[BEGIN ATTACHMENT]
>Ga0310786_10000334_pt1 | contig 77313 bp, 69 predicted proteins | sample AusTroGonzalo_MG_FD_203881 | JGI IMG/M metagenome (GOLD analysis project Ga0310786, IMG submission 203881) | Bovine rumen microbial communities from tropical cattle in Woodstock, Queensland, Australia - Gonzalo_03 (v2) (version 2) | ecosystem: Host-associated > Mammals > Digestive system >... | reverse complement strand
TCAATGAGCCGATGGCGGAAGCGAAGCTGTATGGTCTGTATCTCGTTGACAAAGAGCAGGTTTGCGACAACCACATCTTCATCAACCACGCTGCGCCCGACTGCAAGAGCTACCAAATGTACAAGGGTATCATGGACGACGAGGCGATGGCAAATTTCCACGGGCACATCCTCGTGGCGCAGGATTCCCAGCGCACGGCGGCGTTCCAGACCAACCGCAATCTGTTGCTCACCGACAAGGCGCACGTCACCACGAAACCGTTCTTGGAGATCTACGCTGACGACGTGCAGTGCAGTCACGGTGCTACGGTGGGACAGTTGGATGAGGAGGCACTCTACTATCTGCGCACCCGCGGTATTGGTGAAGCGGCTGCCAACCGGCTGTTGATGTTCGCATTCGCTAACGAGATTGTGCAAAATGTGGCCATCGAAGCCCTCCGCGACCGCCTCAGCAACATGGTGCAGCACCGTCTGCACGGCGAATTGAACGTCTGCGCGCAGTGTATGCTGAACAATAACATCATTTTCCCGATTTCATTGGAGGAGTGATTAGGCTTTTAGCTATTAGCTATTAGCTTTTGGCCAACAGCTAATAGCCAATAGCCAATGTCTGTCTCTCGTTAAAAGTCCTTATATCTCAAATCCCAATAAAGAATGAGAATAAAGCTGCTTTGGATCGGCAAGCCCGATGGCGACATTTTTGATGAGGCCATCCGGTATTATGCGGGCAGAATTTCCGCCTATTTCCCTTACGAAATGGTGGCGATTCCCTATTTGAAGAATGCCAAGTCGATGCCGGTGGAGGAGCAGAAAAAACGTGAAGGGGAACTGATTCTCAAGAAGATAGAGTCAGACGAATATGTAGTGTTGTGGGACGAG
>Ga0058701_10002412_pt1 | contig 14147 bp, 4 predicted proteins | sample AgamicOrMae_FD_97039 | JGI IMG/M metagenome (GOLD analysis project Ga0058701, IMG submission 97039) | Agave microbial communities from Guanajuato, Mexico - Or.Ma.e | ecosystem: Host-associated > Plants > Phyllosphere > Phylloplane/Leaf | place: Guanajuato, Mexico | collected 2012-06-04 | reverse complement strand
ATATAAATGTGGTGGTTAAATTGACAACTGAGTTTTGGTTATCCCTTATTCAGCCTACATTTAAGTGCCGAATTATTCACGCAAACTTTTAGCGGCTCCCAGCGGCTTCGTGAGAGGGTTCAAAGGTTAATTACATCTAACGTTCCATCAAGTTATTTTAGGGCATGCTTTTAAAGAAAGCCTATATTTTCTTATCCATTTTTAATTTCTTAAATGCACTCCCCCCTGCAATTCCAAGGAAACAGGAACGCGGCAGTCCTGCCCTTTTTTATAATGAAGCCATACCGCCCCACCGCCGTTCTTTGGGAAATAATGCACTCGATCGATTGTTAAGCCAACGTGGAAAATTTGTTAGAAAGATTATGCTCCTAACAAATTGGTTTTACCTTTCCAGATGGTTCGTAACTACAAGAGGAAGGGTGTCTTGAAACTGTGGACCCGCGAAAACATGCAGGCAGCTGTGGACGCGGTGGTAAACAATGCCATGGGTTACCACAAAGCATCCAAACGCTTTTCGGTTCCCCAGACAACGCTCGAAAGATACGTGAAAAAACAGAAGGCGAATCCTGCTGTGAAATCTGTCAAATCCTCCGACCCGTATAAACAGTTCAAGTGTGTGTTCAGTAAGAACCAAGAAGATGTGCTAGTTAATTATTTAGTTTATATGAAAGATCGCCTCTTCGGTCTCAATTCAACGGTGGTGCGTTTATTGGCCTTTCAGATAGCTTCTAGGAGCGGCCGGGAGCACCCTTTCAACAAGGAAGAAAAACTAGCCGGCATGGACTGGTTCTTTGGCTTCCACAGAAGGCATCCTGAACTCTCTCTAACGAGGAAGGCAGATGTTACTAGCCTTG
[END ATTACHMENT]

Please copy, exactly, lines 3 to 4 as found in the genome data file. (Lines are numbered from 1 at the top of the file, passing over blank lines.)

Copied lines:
>Ga0058701_10002412_pt1 | contig 14147 bp, 4 predicted proteins | sample AgamicOrMae_FD_97039 | JGI IMG/M metagenome (GOLD analysis project Ga0058701, IMG submission 97039) | Agave microbial communities from Guanajuato, Mexico - Or.Ma.e | ecosystem: Host-associated > Plants > Phyllosphere > Phylloplane/Leaf | place: Guanajuato, Mexico | collected 2012-06-04 | reverse complement strand
ATATAAATGTGGTGGTTAAATTGACAACTGAGTTTTGGTTATCCCTTATTCAGCCTACATTTAAGTGCCGAATTATTCACGCAAACTTTTAGCGGCTCCCAGCGGCTTCGTGAGAGGGTTCAAAGGTTAATTACATCTAACGTTCCATCAAGTTATTTTAGGGCATGCTTTTAAAGAAAGCCTATATTTTCTTATCCATTTTTAATTTCTTAAATGCACTCCCCCCTGCAATTCCAAGGAAACAGGAACGCGGCAGTCCTGCCCTTTTTTATAATGAAGCCATACCGCCCCACCGCCGTTCTTTGGGAAATAATGCACTCGATCGATTGTTAAGCCAACGTGGAAAATTTGTTAGAAAGATTATGCTCCTAACAAATTGGTTTTACCTTTCCAGATGGTTCGTAACTACAAGAGGAAGGGTGTCTTGAAACTGTGGACCCGCGAAAACATGCAGGCAGCTGTGGACGCGGTGGTAAACAATGCCATGGGTTACCACAAAGCATCCAAACGCTTTTCGGTTCCCCAGACAACGCTCGAAAGATACGTGAAAAAACAGAAGGCGAATCCTGCTGTGAAATCTGTCAAATCCTCCGACCCGTATAAACAGTTCAAGTGTGTGTTCAGTAAGAACCAAGAAGATGTGCTAGTTAATTATTTAGTTTATATGAAAGATCGCCTCTTCGGTCTCAATTCAACGGTGGTGCGTTTATTGGCCTTTCAGATAGCTTCTAGGAGCGGCCGGGAGCACCCTTTCAACAAGGAAGAAAAACTAGCCGGCATGGACTGGTTCTTTGGCTTCCACAGAAGGCATCCTGAACTCTCTCTAACGAGGAAGGCAGATGTTACTAGCCTTG